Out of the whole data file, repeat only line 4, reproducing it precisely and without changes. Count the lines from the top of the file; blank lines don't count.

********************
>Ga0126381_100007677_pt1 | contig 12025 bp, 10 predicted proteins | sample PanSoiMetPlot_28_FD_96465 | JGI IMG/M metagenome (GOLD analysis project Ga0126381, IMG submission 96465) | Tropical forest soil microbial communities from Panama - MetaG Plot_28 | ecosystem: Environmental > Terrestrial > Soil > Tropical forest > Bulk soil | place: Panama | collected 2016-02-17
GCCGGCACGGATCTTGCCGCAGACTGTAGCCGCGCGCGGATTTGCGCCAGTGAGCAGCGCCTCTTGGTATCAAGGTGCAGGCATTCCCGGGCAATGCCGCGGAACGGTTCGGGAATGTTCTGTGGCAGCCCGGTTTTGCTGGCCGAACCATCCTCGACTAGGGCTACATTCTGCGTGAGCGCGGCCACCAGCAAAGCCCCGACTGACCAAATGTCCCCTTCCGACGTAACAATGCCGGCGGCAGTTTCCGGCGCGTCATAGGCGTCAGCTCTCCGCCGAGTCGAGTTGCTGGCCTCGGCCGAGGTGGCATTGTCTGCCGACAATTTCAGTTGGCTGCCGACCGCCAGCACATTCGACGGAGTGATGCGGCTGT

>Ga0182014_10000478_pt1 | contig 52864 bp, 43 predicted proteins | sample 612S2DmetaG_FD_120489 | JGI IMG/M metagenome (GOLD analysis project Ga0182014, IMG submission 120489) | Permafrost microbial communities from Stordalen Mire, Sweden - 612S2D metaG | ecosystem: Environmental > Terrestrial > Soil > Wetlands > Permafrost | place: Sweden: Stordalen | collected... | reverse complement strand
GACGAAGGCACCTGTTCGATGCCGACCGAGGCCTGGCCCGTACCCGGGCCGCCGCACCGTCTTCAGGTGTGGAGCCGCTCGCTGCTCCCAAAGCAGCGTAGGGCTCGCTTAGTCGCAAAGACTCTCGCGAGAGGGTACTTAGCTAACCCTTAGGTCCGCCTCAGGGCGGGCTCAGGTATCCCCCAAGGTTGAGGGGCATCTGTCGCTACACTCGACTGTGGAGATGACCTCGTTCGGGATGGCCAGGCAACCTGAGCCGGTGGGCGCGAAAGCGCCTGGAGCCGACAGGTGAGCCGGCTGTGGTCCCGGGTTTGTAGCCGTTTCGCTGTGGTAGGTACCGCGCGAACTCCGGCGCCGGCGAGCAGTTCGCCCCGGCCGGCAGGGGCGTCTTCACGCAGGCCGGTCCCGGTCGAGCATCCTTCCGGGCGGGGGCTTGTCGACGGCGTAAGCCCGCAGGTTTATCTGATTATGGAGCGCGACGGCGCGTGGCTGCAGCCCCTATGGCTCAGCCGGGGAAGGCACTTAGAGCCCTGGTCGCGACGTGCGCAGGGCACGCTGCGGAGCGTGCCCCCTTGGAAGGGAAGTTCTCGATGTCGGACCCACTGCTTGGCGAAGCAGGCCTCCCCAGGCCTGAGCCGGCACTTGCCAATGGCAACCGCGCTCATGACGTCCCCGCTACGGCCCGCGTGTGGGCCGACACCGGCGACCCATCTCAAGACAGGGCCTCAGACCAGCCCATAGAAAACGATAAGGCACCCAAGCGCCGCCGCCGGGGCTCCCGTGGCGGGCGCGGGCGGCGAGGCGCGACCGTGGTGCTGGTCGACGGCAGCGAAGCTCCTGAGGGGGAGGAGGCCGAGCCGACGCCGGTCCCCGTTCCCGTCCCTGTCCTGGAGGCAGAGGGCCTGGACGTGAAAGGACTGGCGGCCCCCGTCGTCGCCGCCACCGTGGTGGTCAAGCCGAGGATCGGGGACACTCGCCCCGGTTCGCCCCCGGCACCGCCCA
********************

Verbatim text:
GACGAAGGCACCTGTTCGATGCCGACCGAGGCCTGGCCCGTACCCGGGCCGCCGCACCGTCTTCAGGTGTGGAGCCGCTCGCTGCTCCCAAAGCAGCGTAGGGCTCGCTTAGTCGCAAAGACTCTCGCGAGAGGGTACTTAGCTAACCCTTAGGTCCGCCTCAGGGCGGGCTCAGGTATCCCCCAAGGTTGAGGGGCATCTGTCGCTACACTCGACTGTGGAGATGACCTCGTTCGGGATGGCCAGGCAACCTGAGCCGGTGGGCGCGAAAGCGCCTGGAGCCGACAGGTGAGCCGGCTGTGGTCCCGGGTTTGTAGCCGTTTCGCTGTGGTAGGTACCGCGCGAACTCCGGCGCCGGCGAGCAGTTCGCCCCGGCCGGCAGGGGCGTCTTCACGCAGGCCGGTCCCGGTCGAGCATCCTTCCGGGCGGGGGCTTGTCGACGGCGTAAGCCCGCAGGTTTATCTGATTATGGAGCGCGACGGCGCGTGGCTGCAGCCCCTATGGCTCAGCCGGGGAAGGCACTTAGAGCCCTGGTCGCGACGTGCGCAGGGCACGCTGCGGAGCGTGCCCCCTTGGAAGGGAAGTTCTCGATGTCGGACCCACTGCTTGGCGAAGCAGGCCTCCCCAGGCCTGAGCCGGCACTTGCCAATGGCAACCGCGCTCATGACGTCCCCGCTACGGCCCGCGTGTGGGCCGACACCGGCGACCCATCTCAAGACAGGGCCTCAGACCAGCCCATAGAAAACGATAAGGCACCCAAGCGCCGCCGCCGGGGCTCCCGTGGCGGGCGCGGGCGGCGAGGCGCGACCGTGGTGCTGGTCGACGGCAGCGAAGCTCCTGAGGGGGAGGAGGCCGAGCCGACGCCGGTCCCCGTTCCCGTCCCTGTCCTGGAGGCAGAGGGCCTGGACGTGAAAGGACTGGCGGCCCCCGTCGTCGCCGCCACCGTGGTGGTCAAGCCGAGGATCGGGGACACTCGCCCCGGTTCGCCCCCGGCACCGCCCA